Washington’s simmering trade war with and tariffs against China are creating some unintended consequences for the U.S. military and its relationships with partners in the Pacific, a panel said today.
Speaking Thursday at the Atlantic Council in Washington, D.C., Yuki Tatsumi, co-director of the East Asia Program at the Stimson Center, said President Donald Trump’s imposition of tariffs on steel and aluminum and threats to impose them on automobiles have made Japan and China “kind of strange bedfellows” when it comes to dealing with the United States on economic issues – whereas, in the defense world, Japan would typically stand with the United States in seeking to push back against China’s military aggression.
So far, it hasn’t translated into closer military cooperation between Tokyo and Beijing beyond seeking some “confidence-building steps” to avoid miscalculations in sea or air incidents.
On trade overall and expanding economies, she added that Japanese Prime Minister Shinzo Abe and Taiwanese President Tsai Ing-wen are pursuing a “free and open Indo-Pacific.” They are trying to keep the idea of the Trans Pacific Partnership alive as a counter to China’s One Belt/One Road Initiative, but the United states withdrew from the partnership at the start of the Trump Administration.
Daniel Kliman, a senior fellow at the Center for a New American Security, said China and the United States are competing “to set the terms for the 21st century” in the region, both economically and militarily.
Right now, “virtually no nation [but Cambodia] wants China’s view to prevail,” he said, with China looking at the Indo-Pacific region as its own sphere of influence. “The stakes are very high,” he added.
And Beijing has taken advantage of the Trump Administration’s withdrawal from the regional trade partnership and its imposition of tariffs, and has approached Japan and India with a “we’re all in the same boat here” position to shore up its idea of a sphere of influence.
A key element to that strategy is China’s One Belt/One Road initiative of building highways, ports, bridges and dams across Asia and into Europe and Africa, but there have been some bumps in that highway recently that caught Beijing’s attention.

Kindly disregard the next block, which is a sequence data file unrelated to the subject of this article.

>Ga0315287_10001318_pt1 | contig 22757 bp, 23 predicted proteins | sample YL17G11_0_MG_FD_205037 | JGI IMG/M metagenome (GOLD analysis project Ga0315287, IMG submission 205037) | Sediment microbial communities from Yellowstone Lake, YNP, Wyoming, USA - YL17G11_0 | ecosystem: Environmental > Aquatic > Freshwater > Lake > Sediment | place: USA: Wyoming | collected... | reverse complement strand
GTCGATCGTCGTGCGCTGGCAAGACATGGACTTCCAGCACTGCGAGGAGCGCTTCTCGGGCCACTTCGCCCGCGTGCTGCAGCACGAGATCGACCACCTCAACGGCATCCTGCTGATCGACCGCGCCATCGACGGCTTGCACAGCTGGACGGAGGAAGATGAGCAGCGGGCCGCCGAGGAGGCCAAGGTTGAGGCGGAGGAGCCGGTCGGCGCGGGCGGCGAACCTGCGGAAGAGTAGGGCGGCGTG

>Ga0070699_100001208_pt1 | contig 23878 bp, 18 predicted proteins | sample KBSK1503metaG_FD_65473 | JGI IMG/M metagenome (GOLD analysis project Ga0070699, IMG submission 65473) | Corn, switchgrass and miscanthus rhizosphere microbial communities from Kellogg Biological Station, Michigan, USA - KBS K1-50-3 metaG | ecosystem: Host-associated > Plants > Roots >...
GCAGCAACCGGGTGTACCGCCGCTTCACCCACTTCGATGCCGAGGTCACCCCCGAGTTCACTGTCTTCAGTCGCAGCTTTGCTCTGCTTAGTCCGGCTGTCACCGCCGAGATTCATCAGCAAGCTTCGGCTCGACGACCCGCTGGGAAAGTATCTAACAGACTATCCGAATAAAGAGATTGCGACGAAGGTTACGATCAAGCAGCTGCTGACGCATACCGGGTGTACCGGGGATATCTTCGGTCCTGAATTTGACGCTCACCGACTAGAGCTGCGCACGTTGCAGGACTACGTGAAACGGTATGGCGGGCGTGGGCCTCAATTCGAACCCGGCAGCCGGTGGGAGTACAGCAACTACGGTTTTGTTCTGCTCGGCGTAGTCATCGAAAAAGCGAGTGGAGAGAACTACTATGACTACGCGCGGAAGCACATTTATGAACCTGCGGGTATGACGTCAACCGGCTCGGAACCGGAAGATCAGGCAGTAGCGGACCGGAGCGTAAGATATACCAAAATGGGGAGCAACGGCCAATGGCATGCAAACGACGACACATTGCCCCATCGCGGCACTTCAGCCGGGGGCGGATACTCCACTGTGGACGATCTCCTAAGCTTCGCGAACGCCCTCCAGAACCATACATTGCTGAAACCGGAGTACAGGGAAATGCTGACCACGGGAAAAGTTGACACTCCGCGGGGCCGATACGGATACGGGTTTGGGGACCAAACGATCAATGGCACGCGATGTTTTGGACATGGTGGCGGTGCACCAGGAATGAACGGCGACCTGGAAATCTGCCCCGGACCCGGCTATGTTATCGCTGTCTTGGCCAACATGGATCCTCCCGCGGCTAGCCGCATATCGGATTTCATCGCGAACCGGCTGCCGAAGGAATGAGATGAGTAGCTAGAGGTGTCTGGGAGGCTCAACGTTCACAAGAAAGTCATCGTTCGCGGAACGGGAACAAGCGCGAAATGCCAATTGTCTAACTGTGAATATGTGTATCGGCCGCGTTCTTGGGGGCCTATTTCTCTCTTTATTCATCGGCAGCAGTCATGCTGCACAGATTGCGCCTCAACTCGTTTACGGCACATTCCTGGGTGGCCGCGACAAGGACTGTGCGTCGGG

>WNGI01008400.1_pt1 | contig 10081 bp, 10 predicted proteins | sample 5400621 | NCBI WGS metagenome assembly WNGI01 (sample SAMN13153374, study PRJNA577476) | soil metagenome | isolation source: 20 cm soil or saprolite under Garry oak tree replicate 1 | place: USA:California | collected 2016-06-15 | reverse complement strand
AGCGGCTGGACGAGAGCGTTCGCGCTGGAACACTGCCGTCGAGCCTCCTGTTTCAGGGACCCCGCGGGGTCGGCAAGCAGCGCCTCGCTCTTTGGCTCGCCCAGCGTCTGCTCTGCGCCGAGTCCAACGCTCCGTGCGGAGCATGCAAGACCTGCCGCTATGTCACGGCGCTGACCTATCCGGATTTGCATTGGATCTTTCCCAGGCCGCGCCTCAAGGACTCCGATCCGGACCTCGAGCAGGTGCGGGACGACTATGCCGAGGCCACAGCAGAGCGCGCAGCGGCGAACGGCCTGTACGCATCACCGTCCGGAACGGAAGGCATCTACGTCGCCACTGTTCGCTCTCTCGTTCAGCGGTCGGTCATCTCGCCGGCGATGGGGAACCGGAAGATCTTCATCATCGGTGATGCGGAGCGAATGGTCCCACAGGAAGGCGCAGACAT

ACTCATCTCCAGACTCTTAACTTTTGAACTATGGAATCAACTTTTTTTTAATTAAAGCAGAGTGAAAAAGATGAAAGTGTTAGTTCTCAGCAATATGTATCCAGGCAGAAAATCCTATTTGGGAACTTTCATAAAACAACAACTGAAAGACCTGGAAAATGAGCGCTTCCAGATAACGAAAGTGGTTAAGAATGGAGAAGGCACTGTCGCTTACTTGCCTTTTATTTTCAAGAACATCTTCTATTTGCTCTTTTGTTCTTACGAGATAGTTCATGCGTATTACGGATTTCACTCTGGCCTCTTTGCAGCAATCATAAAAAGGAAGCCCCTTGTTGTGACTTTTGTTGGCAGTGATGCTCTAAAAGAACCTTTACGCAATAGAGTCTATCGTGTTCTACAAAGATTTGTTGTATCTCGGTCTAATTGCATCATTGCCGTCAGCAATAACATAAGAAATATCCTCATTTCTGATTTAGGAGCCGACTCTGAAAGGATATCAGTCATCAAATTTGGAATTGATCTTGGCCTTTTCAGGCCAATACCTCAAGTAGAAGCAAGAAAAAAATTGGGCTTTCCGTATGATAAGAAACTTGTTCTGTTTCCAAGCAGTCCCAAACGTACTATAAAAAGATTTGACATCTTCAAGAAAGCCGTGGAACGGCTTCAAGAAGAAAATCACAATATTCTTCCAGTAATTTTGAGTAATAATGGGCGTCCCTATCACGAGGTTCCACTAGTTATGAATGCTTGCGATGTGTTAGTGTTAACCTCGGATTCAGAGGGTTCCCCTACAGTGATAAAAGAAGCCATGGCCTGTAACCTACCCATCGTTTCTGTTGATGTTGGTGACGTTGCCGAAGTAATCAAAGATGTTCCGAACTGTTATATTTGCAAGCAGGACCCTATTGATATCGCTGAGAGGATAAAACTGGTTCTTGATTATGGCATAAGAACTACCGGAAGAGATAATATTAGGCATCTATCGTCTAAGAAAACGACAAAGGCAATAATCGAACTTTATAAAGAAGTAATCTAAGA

Brian Harding, deputy director of the Southeast Asia Program at the Center for Strategic and International Studies, said China learned a lesson recently in trying to push itself on a now-unwilling partner. With a change in government, Malaysia canceled billions of dollars in future infrastructure projects with Beijing, saying the terms were too much in China’s favor and endangered its economic independence.
With that as background, the Chinese leadership “is recalibrating when things go wrong” and are now seeking “on-the-ground intelligence” before investing in risky projects. This had not been the practice in the recent past.
Kliman added that, although Japan and India have been approached in this charm offensive to work together with China on building infrastructure in the region and investing in its development bank, “they are not willing to endorse” the Belt and Road plan.
On the defense side, there has been a lot of continuity between the Trump and Obama administration. Examples cited by the panel included helping to professionalize and modernize the armed services and police forces in Southeast Asia, exercising jointly with Australia and Japan, maintaining forces in South Korea and a naval presence Singapore, and exploring training opportunities in humanitarian and disaster relief with Taiwan.
In Japan, while there have been doubts since 2000 about the United States’ staying power in the Pacific, Tatsumi said the Abe administration is downplaying President Donald Trump’s tweets on security arrangements and alliances “but paying attention to what Secretary [James] Mattis says” about regional security.
With the exception of “backsliding” on the part of the Philippines when it comes to military exercises and training, American allies like Japan, Australia and South Korea are in agreement that, on the trade side of security, they are asking the same question, Kliman said: “How do you mitigate China’s investment in your technology sector?”
Further complicating the situation in the Pacific, as China tries to expand its influence, is that Russia does not want to be outdone by China, Kliman said in answer to an audience question. As a major nuclear power, Moscow “does not want to become a junior partner” to China there.
Russia has taken to showing off its strength in the region through bolstering its arms export business to nations such as Indonesia and Vietnam, where it is the largest supplier. Moscow is also courting the Philippines to buy arms from it rather than the United States.
Although the U.S. and India recently signed a major security agreement and agreed to joint exercises in India for the first time, India “is more and more having to choose between the U.S. and Russia” when it comes to buying sophisticated military hardware, Kliman said. Russia is also the largest arms supplier to India.
India, Indonesia and Vietnam all are working on the administration to exempt them from sanctions for trading with Russia.